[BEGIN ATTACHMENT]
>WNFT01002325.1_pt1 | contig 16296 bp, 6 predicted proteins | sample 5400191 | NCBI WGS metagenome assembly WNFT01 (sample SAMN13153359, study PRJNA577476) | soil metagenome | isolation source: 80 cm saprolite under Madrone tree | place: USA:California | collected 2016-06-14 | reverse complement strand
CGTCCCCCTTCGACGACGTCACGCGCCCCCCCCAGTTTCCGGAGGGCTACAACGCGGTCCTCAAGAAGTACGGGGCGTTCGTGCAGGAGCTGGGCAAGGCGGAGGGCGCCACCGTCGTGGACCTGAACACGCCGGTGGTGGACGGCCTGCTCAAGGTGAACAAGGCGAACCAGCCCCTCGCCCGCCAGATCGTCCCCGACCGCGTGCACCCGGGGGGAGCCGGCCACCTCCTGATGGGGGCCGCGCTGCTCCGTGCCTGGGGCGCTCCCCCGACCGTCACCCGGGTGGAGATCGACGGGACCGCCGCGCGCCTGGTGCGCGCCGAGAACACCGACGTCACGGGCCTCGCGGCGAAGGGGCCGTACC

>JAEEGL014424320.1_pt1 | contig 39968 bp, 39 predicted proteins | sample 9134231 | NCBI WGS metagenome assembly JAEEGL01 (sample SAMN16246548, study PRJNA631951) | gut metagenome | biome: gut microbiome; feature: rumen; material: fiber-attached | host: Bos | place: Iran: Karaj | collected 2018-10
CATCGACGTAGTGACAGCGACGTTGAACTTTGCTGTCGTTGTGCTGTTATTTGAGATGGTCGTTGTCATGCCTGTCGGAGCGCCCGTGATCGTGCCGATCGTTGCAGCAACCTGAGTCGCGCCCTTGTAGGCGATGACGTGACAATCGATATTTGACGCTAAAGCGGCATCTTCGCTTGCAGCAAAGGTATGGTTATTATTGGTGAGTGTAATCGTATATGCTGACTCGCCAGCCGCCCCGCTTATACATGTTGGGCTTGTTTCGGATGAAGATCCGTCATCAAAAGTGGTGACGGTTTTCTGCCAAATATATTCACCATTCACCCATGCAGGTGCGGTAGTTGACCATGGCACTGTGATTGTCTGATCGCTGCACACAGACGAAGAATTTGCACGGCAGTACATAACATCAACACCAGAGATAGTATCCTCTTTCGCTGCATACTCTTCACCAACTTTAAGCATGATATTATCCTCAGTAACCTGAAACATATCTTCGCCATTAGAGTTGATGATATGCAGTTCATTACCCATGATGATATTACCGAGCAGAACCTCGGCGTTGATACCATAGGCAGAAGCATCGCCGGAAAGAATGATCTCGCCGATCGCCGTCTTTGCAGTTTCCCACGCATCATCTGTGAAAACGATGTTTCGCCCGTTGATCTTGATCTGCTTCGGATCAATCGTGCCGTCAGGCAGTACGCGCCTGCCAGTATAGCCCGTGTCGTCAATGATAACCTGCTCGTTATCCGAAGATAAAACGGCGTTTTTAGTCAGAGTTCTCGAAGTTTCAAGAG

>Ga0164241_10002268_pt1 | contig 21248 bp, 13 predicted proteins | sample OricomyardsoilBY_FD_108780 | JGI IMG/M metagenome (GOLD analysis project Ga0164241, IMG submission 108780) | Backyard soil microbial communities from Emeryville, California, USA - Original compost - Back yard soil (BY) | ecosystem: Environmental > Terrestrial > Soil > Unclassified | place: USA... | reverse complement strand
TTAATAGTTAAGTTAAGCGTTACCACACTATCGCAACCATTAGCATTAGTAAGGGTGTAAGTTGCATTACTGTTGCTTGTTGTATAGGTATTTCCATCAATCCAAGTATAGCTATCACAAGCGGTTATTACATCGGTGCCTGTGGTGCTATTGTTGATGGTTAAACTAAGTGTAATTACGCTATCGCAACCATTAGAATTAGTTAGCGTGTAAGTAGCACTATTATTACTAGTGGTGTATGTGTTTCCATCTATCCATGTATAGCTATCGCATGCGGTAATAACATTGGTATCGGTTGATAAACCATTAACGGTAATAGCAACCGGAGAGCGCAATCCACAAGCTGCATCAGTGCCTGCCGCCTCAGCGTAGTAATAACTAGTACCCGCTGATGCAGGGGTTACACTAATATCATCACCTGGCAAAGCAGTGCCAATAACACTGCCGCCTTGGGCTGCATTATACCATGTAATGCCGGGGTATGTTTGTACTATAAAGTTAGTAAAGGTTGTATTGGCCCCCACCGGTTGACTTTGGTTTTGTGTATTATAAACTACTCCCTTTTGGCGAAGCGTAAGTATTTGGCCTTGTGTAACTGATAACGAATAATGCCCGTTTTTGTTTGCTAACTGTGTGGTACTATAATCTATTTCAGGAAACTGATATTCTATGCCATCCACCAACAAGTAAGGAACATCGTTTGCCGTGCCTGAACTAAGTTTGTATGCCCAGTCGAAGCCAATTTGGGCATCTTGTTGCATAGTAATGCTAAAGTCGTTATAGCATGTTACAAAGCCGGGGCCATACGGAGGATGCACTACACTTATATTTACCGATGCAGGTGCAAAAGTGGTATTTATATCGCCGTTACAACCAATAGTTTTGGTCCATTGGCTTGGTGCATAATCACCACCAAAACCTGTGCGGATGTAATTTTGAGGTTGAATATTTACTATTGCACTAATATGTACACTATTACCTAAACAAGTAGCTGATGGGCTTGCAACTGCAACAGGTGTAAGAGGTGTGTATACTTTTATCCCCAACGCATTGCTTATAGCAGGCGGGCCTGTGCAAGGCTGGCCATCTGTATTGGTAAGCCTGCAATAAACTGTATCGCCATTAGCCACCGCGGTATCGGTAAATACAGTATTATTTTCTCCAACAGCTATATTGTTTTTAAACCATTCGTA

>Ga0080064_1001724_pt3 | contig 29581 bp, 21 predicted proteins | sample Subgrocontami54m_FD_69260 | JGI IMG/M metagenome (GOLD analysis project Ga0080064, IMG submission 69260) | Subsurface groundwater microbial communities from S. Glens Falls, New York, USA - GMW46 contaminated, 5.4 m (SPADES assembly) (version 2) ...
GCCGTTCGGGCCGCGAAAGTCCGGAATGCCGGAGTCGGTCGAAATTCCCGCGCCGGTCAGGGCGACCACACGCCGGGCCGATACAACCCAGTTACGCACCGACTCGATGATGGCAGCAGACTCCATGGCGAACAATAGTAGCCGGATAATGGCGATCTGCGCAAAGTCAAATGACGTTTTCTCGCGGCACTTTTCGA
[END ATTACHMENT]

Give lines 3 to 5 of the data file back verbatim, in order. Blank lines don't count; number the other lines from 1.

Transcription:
>JAEEGL014424320.1_pt1 | contig 39968 bp, 39 predicted proteins | sample 9134231 | NCBI WGS metagenome assembly JAEEGL01 (sample SAMN16246548, study PRJNA631951) | gut metagenome | biome: gut microbiome; feature: rumen; material: fiber-attached | host: Bos | place: Iran: Karaj | collected 2018-10
CATCGACGTAGTGACAGCGACGTTGAACTTTGCTGTCGTTGTGCTGTTATTTGAGATGGTCGTTGTCATGCCTGTCGGAGCGCCCGTGATCGTGCCGATCGTTGCAGCAACCTGAGTCGCGCCCTTGTAGGCGATGACGTGACAATCGATATTTGACGCTAAAGCGGCATCTTCGCTTGCAGCAAAGGTATGGTTATTATTGGTGAGTGTAATCGTATATGCTGACTCGCCAGCCGCCCCGCTTATACATGTTGGGCTTGTTTCGGATGAAGATCCGTCATCAAAAGTGGTGACGGTTTTCTGCCAAATATATTCACCATTCACCCATGCAGGTGCGGTAGTTGACCATGGCACTGTGATTGTCTGATCGCTGCACACAGACGAAGAATTTGCACGGCAGTACATAACATCAACACCAGAGATAGTATCCTCTTTCGCTGCATACTCTTCACCAACTTTAAGCATGATATTATCCTCAGTAACCTGAAACATATCTTCGCCATTAGAGTTGATGATATGCAGTTCATTACCCATGATGATATTACCGAGCAGAACCTCGGCGTTGATACCATAGGCAGAAGCATCGCCGGAAAGAATGATCTCGCCGATCGCCGTCTTTGCAGTTTCCCACGCATCATCTGTGAAAACGATGTTTCGCCCGTTGATCTTGATCTGCTTCGGATCAATCGTGCCGTCAGGCAGTACGCGCCTGCCAGTATAGCCCGTGTCGTCAATGATAACCTGCTCGTTATCCGAAGATAAAACGGCGTTTTTAGTCAGAGTTCTCGAAGTTTCAAGAG

>Ga0164241_10002268_pt1 | contig 21248 bp, 13 predicted proteins | sample OricomyardsoilBY_FD_108780 | JGI IMG/M metagenome (GOLD analysis project Ga0164241, IMG submission 108780) | Backyard soil microbial communities from Emeryville, California, USA - Original compost - Back yard soil (BY) | ecosystem: Environmental > Terrestrial > Soil > Unclassified | place: USA... | reverse complement strand